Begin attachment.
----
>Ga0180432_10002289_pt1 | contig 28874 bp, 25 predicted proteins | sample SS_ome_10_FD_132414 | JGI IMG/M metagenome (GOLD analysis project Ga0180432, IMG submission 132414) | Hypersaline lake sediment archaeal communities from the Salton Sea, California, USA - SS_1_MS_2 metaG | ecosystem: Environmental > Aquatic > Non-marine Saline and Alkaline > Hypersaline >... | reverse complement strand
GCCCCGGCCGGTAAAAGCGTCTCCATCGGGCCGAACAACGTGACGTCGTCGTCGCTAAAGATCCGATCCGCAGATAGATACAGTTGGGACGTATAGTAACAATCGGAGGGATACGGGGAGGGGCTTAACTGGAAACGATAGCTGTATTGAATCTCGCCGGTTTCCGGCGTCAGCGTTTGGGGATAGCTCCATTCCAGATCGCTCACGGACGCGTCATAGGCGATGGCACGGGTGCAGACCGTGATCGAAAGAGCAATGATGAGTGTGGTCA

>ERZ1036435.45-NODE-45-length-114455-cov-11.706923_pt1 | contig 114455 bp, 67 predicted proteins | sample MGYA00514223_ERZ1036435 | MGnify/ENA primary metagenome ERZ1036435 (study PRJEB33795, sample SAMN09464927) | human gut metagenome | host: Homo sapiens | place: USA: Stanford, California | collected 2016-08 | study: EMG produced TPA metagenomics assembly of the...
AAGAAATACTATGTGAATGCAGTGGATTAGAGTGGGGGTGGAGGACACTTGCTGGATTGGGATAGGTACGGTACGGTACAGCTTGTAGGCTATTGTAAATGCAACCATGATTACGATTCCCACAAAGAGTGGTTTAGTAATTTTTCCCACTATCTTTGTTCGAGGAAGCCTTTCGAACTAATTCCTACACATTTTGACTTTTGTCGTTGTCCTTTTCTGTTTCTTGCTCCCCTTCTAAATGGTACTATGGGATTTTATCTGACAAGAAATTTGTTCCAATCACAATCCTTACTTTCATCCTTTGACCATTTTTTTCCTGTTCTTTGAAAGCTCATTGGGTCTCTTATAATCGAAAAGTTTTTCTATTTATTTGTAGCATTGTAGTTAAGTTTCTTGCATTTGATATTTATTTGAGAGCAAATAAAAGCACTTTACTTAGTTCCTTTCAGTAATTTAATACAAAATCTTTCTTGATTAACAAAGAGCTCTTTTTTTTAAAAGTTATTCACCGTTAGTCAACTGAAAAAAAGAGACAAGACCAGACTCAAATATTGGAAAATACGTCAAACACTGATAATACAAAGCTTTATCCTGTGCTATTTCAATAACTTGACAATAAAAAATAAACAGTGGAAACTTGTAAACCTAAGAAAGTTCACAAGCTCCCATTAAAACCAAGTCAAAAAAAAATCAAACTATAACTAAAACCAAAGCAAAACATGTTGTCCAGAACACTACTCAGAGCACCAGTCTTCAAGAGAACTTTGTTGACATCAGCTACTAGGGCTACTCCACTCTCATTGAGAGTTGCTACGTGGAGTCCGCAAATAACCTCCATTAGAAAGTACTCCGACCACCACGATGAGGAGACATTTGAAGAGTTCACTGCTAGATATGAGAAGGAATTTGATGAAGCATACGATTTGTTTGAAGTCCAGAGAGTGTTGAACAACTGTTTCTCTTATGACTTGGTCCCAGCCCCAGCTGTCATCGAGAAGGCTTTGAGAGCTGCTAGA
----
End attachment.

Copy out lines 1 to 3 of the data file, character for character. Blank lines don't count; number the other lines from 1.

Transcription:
>Ga0180432_10002289_pt1 | contig 28874 bp, 25 predicted proteins | sample SS_ome_10_FD_132414 | JGI IMG/M metagenome (GOLD analysis project Ga0180432, IMG submission 132414) | Hypersaline lake sediment archaeal communities from the Salton Sea, California, USA - SS_1_MS_2 metaG | ecosystem: Environmental > Aquatic > Non-marine Saline and Alkaline > Hypersaline >... | reverse complement strand
GCCCCGGCCGGTAAAAGCGTCTCCATCGGGCCGAACAACGTGACGTCGTCGTCGCTAAAGATCCGATCCGCAGATAGATACAGTTGGGACGTATAGTAACAATCGGAGGGATACGGGGAGGGGCTTAACTGGAAACGATAGCTGTATTGAATCTCGCCGGTTTCCGGCGTCAGCGTTTGGGGATAGCTCCATTCCAGATCGCTCACGGACGCGTCATAGGCGATGGCACGGGTGCAGACCGTGATCGAAAGAGCAATGATGAGTGTGGTCA

>ERZ1036435.45-NODE-45-length-114455-cov-11.706923_pt1 | contig 114455 bp, 67 predicted proteins | sample MGYA00514223_ERZ1036435 | MGnify/ENA primary metagenome ERZ1036435 (study PRJEB33795, sample SAMN09464927) | human gut metagenome | host: Homo sapiens | place: USA: Stanford, California | collected 2016-08 | study: EMG produced TPA metagenomics assembly of the...